16. Nice find, George. Thanks for sharing!

    I just tried the ‘Use Compression’ feature and the only thing it does is reduce the size of the items.bin file. Can’t imagine how this would improve performance…

  17. AaronE says:

    Karupa, thank you very much for filling my request for this example.  This is exactly what I needed to move forward.  This looks eerily like the new egg site…  Nice.

    I third the request for linq’ed metadata, and I agree that filtering should be included with an added bonus of removing images from the collection (i.e. filtering result sets with deep zoom images based off of linq metadata).

    I think that would tackle all of these questions, and shouldn’t be hard to do.

    Thanks again Seadragon team!!!


  18. Kirupa (MS) says:

    George – I contacted a few colleagues about your question, so they may be able to help you out further 🙂

    Aaron – I’ll add to my list of next things to tackle.

  19. Garry Trinder says:

    A week has passed, no metadata still? Are we expected to use the ZOrder property to store id’s?

  20. Kirupa (MS) says:

    You could always parse the SceneGraph XML file that gets exported, add the metadata node and text, and use LINQ to parse this info on an as needed basis.

    That’s not the most ideal way of doing it, but it should get you started 😛

  21. Garry Trinder says:

    @Kirupa: Problem: How do I "link" with the scenegraph? I mean, when a single MultiScaleSubImage is clicked, how do I "identify" it? I do need some kind of ID, right?

  22. Garry Trinder says:

    Basic problem here is that there is absolutely NO documentation for the MultiscaleImage Control. Or am I missing something?

  23. Bug in MultiScaleImage?

    Couple of issues:

    1. Getting in and out of full screen mode is problematic. The MultiScaleImage control retains the size of the full screen mode even after it comes out of full screen. Is this a bug or am I doing something wrong? I can elaborate if required. An example of this can be found here:

    2. Setting the Source property of the MultiScaleImage control programatically works fine the first time. Subsequent setting of this property renders the image but the collection is not accessible. If you look at SubImages.Count you will notice that it still retains the subimages count of the old source.

    I am trying to figure out if I am doing something wrong or if this is the way the current MultiScaleImage behaves. An answer would be much appreciated.

  24. yuvipanda,

    It seems like the best way to store metadata information for each image is to have an alternate data structure (could be xml as well) and link the 2 (ie. the alternate data structure and the mutiscaleimage.subimages) using the SubImages index. The starting point for the alternate data structure could be the SceneGraph XML file, as Kirupa mentioned.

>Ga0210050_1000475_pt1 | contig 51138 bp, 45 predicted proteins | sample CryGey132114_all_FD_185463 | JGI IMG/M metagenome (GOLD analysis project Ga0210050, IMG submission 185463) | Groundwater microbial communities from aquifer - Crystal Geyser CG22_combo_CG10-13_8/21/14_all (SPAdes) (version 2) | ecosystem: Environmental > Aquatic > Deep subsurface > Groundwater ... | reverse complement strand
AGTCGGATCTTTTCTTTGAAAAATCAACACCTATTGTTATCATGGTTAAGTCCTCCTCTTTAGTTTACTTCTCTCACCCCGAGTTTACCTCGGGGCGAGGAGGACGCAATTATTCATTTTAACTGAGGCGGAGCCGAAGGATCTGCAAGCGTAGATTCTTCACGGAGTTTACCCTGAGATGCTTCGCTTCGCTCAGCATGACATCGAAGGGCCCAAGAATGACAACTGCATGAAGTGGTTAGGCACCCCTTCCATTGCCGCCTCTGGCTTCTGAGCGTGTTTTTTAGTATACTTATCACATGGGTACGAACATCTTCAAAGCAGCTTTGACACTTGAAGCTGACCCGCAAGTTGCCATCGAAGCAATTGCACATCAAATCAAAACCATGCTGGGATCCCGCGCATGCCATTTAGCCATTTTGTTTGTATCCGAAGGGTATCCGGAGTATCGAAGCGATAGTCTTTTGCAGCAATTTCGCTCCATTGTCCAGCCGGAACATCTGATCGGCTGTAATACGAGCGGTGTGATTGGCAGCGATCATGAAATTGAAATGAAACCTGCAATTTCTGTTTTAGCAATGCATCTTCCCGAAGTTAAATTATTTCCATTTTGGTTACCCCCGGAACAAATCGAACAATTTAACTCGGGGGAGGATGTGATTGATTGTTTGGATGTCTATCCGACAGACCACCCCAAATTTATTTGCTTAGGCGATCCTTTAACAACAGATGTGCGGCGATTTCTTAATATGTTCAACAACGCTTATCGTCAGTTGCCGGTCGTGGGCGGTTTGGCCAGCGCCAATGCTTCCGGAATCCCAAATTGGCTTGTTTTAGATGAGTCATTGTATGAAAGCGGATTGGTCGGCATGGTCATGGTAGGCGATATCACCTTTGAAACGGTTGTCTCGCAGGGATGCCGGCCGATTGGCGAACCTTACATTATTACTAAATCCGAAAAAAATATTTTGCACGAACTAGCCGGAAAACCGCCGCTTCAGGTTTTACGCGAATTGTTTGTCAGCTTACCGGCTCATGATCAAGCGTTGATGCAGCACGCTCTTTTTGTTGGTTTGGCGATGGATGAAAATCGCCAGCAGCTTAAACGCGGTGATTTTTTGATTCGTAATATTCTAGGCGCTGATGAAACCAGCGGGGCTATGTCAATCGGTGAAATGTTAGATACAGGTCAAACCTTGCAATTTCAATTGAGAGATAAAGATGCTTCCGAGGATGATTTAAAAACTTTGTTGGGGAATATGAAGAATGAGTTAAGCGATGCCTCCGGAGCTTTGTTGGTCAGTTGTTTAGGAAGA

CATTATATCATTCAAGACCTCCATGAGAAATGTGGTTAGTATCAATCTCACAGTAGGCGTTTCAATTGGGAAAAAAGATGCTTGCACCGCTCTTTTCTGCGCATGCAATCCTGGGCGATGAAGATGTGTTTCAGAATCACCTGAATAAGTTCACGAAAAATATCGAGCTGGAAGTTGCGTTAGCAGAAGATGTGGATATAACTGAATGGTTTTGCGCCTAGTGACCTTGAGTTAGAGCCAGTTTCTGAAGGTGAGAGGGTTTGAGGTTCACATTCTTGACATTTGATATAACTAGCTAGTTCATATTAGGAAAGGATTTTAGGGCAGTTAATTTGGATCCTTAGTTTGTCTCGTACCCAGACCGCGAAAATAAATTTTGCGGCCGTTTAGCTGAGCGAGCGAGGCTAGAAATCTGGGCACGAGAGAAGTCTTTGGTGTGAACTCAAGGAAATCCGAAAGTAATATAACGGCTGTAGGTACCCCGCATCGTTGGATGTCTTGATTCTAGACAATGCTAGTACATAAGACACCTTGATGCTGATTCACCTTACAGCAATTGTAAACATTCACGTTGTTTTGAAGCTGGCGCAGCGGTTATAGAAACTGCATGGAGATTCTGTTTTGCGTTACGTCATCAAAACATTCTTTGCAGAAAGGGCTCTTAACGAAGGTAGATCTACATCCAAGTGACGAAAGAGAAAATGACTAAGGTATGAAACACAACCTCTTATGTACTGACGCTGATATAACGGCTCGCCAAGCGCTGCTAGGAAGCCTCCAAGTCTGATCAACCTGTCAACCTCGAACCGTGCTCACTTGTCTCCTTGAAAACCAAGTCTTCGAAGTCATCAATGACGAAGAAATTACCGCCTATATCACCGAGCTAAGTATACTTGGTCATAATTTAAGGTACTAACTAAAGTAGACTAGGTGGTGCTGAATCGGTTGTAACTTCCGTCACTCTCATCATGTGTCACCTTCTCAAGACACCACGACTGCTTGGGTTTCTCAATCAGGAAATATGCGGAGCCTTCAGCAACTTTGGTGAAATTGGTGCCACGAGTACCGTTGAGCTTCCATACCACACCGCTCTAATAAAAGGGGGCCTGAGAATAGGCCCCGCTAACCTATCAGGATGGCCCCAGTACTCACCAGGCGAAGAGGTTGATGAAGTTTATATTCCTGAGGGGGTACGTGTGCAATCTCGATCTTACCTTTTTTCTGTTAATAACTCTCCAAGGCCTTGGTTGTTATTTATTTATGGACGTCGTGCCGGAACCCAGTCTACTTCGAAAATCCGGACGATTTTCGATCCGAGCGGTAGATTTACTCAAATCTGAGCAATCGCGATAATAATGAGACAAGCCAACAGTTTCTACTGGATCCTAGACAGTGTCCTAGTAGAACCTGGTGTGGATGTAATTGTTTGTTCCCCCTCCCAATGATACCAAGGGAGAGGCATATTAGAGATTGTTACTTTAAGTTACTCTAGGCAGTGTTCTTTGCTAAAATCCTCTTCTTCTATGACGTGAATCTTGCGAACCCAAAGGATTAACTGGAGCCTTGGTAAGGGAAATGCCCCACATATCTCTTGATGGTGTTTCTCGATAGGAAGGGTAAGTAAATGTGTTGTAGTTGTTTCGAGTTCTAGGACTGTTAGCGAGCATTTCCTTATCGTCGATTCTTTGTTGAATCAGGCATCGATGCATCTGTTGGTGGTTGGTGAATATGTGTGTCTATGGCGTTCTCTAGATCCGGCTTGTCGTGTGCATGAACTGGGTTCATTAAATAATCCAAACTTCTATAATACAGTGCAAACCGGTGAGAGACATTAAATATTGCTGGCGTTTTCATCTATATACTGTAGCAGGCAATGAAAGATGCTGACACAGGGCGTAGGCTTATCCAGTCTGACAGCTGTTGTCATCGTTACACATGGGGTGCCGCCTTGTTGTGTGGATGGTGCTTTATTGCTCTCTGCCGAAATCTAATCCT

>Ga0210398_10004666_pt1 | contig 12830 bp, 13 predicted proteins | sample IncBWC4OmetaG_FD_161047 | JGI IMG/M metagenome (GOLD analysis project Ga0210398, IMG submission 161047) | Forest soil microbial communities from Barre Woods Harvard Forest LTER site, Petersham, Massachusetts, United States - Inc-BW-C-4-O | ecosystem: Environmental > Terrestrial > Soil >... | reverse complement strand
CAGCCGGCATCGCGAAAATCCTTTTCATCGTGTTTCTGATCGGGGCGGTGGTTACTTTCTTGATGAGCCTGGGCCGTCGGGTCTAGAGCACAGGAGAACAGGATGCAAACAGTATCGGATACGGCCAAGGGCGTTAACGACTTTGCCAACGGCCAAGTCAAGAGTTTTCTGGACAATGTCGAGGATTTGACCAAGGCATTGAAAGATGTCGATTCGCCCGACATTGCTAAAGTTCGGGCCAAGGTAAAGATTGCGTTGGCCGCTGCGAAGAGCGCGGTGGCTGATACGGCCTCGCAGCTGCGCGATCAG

I am planning to put up a filter sample soon, but in the meantime, if you want to find out which image is clicked, you can check out my post:

    The code snippet provided there will return an index into MultiScaleImage.SubImages which could be used to index into the alternate data structure as well.

  25. Yuvi says:

    @Wilfred Pinto: Thanks! Never thought of that 🙂

  26. Chris Koenig says:

    My most favorite SeaDragon demo is now available via Silverlight DeepZoom. The demo features a “fake”

  27. ChrisKoenig says:

    My most favorite SeaDragon demo is now available via Silverlight DeepZoom. The demo features a “fake”

  28. If you want to learn what is Silverlight , WPF , Photosynth, Popfly, DeepZoom (SeaDragon) Why to go and

  29. Lampros says:

    thanks for the link for the example

  30. wwhite says:

    Will you be updating this example to beta 2?

  31. Zazie says:

    I’m very interested to see this work in Beta 2 as well.

    I downloaded the source and tinkered with it a bit, but unfortunately I’m not familiar enough with Silverlight to fix all of the errors that it has.

    It would be monumentally helpful if you could update this example! 🙂

  32. Kirupa (MS) says:

    Zazie – I can try to have it updated soon and have it posted here. Many of the ideas in this have been extended and used here:

    The above example does work in Beta 2, and I have provided the source files for you or anyone to see and modify.


  33. Ashish says:

    Deep zoom composer is really cool!

  34. Kam says:

    don’t upload file that doesn’t work…it’s useless

  35. Kirupa (MS) says:

    Kam – this example is something I’ll need to update in the future, but you can see a working example + source code here:


    Kirupa =)